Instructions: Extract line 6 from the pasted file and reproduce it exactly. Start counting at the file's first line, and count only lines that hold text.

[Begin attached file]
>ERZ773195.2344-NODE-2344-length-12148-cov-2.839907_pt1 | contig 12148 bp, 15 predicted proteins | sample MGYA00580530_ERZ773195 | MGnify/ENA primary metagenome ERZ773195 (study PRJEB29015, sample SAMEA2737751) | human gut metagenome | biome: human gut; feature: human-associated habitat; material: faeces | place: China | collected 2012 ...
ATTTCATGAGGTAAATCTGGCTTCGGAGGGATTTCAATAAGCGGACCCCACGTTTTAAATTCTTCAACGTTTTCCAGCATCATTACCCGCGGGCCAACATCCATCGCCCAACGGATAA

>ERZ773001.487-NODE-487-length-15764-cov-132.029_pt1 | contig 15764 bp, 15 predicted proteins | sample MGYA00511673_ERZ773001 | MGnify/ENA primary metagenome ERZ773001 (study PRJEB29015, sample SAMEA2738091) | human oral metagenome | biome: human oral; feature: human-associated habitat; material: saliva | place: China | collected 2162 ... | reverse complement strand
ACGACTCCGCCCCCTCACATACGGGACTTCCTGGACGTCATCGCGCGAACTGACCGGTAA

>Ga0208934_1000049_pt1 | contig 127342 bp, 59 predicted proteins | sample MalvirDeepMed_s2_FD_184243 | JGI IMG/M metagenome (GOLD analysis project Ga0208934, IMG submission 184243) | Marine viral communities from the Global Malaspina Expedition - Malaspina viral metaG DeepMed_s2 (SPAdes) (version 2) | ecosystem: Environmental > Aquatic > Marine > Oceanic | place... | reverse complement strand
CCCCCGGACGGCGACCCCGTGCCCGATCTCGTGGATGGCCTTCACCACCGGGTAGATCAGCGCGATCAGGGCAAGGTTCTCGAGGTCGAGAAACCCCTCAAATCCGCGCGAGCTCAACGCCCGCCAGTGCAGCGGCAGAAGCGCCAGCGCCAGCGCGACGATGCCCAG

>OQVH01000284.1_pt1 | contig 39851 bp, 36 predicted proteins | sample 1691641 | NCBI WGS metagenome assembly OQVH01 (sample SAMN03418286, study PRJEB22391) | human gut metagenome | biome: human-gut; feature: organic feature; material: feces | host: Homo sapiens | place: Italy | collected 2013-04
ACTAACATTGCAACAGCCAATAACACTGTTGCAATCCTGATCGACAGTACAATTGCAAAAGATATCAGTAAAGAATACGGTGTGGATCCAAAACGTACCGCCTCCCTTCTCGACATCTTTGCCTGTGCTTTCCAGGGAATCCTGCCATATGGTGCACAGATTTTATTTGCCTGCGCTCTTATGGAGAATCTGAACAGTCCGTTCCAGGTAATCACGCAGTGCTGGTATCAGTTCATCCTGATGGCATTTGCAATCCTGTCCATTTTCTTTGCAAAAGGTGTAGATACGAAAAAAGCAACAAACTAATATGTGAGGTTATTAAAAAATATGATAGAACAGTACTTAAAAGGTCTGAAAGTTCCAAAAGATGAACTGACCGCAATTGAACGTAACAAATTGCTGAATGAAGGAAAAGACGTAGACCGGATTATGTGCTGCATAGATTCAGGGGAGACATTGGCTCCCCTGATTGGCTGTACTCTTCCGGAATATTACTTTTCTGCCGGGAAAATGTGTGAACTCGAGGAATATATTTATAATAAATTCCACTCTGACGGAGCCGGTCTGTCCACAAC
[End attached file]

CCCCCGGACGGCGACCCCGTGCCCGATCTCGTGGATGGCCTTCACCACCGGGTAGATCAGCGCGATCAGGGCAAGGTTCTCGAGGTCGAGAAACCCCTCAAATCCGCGCGAGCTCAACGCCCGCCAGTGCAGCGGCAGAAGCGCCAGCGCCAGCGCGACGATGCCCAG